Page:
FILED: June 1, 2005

IN THE COURT OF APPEALS OF THE STATE OF OREGON

STATE OF OREGON,

Respondent,

v.

JOHN JAY GOODMAN,

Appellant.

CR0101054; A117796

Appeal from Circuit Court, Clackamas County.

Alan R. Jack, Judge.

Submitted on record and briefs May 9, 2005.

Patrick M. Ebbett and Chilton, Ebbett & Rohr, LLC, filed the briefs for appellant.

Hardy Myers, Attorney General, Mary H. Williams, Solicitor General, and Robert M. Atkinson, Assistant Attorney General, filed the briefs for respondent.

Before Landau, Presiding Judge, and Brewer, Chief Judge, and Armstrong, Judge.*

PER CURIAM

Affirmed.

*Armstrong, J., vice Richardson, S. J.

PER CURIAM

Defendant was convicted of, among other things, two counts of identity theft. The first count involved the possession of a driver's license in the name of a fictitious person. The second count involved the possession of checks of a real person. The trial court sentenced defendant to consecutive terms of imprisonment for those two crimes based on a finding of defendant's persistent involvement in similar offenses and that one crime created a risk of harm to a different victim than the other.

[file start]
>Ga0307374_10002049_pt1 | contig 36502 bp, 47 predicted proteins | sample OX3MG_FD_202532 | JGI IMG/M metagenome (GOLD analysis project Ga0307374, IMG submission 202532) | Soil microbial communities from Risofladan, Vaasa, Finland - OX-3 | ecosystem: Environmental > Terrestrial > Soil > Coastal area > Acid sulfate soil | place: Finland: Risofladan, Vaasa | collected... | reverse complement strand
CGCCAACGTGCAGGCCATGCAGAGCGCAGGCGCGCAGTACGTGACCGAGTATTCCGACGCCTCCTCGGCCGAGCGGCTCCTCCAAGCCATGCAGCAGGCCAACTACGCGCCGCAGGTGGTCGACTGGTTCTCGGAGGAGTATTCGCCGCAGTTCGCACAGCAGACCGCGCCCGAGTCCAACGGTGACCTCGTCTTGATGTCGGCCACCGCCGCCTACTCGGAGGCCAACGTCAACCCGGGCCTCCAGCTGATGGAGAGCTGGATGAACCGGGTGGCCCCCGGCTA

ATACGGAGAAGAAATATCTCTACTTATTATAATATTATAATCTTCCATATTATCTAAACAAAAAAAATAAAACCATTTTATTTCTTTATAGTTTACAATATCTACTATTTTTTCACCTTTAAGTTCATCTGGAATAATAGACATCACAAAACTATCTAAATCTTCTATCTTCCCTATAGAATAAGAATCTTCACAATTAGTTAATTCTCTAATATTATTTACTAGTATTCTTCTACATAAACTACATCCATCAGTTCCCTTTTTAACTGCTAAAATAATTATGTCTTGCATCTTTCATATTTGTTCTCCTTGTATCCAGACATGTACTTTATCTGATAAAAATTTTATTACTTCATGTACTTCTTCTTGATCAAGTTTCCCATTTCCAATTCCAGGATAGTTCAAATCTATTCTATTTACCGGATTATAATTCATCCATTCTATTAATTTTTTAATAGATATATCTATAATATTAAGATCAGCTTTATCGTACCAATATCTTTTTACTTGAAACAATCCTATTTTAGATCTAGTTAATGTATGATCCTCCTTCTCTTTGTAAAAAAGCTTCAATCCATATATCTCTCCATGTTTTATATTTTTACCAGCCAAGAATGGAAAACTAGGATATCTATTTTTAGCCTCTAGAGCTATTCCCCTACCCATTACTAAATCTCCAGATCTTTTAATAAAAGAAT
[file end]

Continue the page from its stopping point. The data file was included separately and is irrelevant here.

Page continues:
On appeal, defendant first contends that the trial court erred in imposing consecutive sentences because the first count, involving a fictitious identity, had only one victim. Defendant, however, did not preserve that argument, and we decline to consider it for the first time on appeal.

Defendant next argues that the trial court's decision to impose consecutive sentences was based on findings that should have been determined by a jury, pursuant to Apprendi v. New Jersey, 530 US 466, 490, 120 S Ct 2348, 147 L Ed 2d 435 (2000), and Blakely v. Washington, 542 US ___, 124 S Ct 2531, 159 L Ed 2d 403 (2004). He concedes that he did not advance that argument to the trial court, but argues that we nevertheless should consider it as plain error. We addressed, and rejected, the same "plain error" argument in State v. Fuerte-Coria, 196 Or App 170, 174, 100 P3d 773 (2004), rev den, 338 Or 16 (2005).

Affirmed.


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